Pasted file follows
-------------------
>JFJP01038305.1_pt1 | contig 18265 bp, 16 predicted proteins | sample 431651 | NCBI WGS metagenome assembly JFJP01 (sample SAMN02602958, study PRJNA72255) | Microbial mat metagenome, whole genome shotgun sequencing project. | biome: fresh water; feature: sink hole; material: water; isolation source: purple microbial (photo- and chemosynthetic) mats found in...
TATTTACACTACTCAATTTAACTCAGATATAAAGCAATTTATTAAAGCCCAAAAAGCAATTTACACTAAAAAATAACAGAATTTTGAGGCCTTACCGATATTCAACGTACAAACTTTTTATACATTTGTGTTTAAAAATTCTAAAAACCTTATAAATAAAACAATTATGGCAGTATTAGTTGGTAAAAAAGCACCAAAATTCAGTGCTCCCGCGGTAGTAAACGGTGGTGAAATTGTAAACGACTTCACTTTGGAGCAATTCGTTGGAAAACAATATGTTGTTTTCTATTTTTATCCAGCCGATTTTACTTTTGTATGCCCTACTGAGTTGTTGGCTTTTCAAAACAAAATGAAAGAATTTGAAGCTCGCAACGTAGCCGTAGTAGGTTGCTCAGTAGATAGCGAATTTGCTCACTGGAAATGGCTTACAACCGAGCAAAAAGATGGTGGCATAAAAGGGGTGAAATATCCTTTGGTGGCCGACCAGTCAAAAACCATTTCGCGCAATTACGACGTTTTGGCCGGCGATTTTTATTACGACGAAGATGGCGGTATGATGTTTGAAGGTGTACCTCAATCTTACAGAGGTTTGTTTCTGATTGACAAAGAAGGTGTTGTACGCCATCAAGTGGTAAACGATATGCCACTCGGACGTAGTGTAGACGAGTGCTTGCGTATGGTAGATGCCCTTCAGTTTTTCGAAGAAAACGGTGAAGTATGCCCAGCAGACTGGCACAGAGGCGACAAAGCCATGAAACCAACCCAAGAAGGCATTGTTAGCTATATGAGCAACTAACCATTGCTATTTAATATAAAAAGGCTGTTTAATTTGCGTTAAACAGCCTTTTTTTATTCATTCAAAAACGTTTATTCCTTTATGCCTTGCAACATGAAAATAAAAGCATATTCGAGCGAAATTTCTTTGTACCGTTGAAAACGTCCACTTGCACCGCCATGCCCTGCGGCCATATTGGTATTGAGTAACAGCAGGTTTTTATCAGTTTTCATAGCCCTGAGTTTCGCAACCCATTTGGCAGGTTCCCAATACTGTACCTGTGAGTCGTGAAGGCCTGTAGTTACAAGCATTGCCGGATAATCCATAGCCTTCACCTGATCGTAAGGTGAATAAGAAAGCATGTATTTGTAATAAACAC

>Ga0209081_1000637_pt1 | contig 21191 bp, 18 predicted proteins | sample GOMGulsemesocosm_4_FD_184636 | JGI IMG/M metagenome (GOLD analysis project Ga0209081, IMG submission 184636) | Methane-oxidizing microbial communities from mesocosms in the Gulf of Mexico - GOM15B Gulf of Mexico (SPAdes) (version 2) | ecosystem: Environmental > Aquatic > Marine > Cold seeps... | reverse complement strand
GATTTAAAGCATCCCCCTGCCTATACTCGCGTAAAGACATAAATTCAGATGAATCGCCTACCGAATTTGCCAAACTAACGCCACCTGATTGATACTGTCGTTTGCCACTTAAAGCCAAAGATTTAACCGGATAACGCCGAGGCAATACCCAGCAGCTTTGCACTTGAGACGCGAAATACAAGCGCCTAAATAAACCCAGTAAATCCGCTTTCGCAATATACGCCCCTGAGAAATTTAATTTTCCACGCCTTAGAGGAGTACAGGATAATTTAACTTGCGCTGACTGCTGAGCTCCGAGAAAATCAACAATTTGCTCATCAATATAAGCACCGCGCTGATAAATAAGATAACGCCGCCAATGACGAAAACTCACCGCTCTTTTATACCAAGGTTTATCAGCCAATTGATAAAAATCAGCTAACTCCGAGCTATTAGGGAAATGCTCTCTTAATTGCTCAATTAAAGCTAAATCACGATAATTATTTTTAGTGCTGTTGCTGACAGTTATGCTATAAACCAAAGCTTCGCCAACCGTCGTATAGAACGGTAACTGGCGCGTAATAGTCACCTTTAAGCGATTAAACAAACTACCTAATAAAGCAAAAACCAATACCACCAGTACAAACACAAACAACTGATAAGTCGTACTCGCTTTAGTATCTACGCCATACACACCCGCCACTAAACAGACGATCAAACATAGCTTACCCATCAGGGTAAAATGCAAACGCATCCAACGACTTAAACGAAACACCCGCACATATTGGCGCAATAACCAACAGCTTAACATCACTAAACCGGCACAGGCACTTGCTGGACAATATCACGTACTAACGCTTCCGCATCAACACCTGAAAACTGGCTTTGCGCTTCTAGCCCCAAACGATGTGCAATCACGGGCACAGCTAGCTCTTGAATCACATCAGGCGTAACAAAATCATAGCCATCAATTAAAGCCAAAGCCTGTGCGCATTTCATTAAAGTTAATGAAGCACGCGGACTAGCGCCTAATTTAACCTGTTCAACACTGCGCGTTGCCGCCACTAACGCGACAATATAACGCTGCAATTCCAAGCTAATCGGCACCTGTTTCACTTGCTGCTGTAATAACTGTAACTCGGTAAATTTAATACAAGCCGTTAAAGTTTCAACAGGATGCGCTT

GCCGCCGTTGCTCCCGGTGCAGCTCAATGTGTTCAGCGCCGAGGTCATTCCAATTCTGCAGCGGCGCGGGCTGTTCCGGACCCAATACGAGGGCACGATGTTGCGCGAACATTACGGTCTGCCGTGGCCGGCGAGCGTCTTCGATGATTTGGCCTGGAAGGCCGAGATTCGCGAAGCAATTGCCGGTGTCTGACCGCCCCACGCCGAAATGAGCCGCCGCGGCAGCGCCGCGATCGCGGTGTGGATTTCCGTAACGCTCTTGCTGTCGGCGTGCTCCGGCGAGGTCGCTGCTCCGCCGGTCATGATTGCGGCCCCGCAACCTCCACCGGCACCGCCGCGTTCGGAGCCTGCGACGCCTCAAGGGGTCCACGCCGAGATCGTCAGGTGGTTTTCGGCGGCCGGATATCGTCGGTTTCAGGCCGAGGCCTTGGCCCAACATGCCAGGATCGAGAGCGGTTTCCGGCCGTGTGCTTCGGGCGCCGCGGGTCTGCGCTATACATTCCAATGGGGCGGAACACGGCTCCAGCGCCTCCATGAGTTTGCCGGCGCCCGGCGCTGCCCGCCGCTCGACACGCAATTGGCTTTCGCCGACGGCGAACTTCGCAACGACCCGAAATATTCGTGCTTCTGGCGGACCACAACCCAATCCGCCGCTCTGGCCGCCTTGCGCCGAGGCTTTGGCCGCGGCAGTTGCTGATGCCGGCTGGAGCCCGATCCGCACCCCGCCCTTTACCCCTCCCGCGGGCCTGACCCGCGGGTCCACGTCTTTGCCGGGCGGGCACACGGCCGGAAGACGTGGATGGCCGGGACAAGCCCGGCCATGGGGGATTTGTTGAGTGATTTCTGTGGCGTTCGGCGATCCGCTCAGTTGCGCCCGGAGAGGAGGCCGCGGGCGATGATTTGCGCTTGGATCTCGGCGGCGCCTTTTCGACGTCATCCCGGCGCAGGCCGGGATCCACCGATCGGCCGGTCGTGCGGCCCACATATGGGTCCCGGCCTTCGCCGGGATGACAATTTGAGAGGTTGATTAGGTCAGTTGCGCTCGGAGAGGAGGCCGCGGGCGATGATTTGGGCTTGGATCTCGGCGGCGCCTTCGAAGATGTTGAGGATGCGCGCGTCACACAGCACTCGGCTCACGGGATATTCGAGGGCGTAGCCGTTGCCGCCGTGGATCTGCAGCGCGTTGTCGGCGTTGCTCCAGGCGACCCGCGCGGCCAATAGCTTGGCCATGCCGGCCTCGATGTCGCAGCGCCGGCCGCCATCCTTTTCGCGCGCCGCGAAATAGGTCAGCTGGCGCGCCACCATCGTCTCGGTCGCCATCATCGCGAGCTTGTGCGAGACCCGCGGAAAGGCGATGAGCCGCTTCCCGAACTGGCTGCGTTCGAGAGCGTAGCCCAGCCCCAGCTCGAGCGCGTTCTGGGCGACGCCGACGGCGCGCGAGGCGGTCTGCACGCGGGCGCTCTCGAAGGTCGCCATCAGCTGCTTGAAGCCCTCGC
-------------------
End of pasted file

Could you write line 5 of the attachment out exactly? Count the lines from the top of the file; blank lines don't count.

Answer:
GCCGCCGTTGCTCCCGGTGCAGCTCAATGTGTTCAGCGCCGAGGTCATTCCAATTCTGCAGCGGCGCGGGCTGTTCCGGACCCAATACGAGGGCACGATGTTGCGCGAACATTACGGTCTGCCGTGGCCGGCGAGCGTCTTCGATGATTTGGCCTGGAAGGCCGAGATTCGCGAAGCAATTGCCGGTGTCTGACCGCCCCACGCCGAAATGAGCCGCCGCGGCAGCGCCGCGATCGCGGTGTGGATTTCCGTAACGCTCTTGCTGTCGGCGTGCTCCGGCGAGGTCGCTGCTCCGCCGGTCATGATTGCGGCCCCGCAACCTCCACCGGCACCGCCGCGTTCGGAGCCTGCGACGCCTCAAGGGGTCCACGCCGAGATCGTCAGGTGGTTTTCGGCGGCCGGATATCGTCGGTTTCAGGCCGAGGCCTTGGCCCAACATGCCAGGATCGAGAGCGGTTTCCGGCCGTGTGCTTCGGGCGCCGCGGGTCTGCGCTATACATTCCAATGGGGCGGAACACGGCTCCAGCGCCTCCATGAGTTTGCCGGCGCCCGGCGCTGCCCGCCGCTCGACACGCAATTGGCTTTCGCCGACGGCGAACTTCGCAACGACCCGAAATATTCGTGCTTCTGGCGGACCACAACCCAATCCGCCGCTCTGGCCGCCTTGCGCCGAGGCTTTGGCCGCGGCAGTTGCTGATGCCGGCTGGAGCCCGATCCGCACCCCGCCCTTTACCCCTCCCGCGGGCCTGACCCGCGGGTCCACGTCTTTGCCGGGCGGGCACACGGCCGGAAGACGTGGATGGCCGGGACAAGCCCGGCCATGGGGGATTTGTTGAGTGATTTCTGTGGCGTTCGGCGATCCGCTCAGTTGCGCCCGGAGAGGAGGCCGCGGGCGATGATTTGCGCTTGGATCTCGGCGGCGCCTTTTCGACGTCATCCCGGCGCAGGCCGGGATCCACCGATCGGCCGGTCGTGCGGCCCACATATGGGTCCCGGCCTTCGCCGGGATGACAATTTGAGAGGTTGATTAGGTCAGTTGCGCTCGGAGAGGAGGCCGCGGGCGATGATTTGGGCTTGGATCTCGGCGGCGCCTTCGAAGATGTTGAGGATGCGCGCGTCACACAGCACTCGGCTCACGGGATATTCGAGGGCGTAGCCGTTGCCGCCGTGGATCTGCAGCGCGTTGTCGGCGTTGCTCCAGGCGACCCGCGCGGCCAATAGCTTGGCCATGCCGGCCTCGATGTCGCAGCGCCGGCCGCCATCCTTTTCGCGCGCCGCGAAATAGGTCAGCTGGCGCGCCACCATCGTCTCGGTCGCCATCATCGCGAGCTTGTGCGAGACCCGCGGAAAGGCGATGAGCCGCTTCCCGAACTGGCTGCGTTCGAGAGCGTAGCCCAGCCCCAGCTCGAGCGCGTTCTGGGCGACGCCGACGGCGCGCGAGGCGGTCTGCACGCGGGCGCTCTCGAAGGTCGCCATCAGCTGCTTGAAGCCCTCGC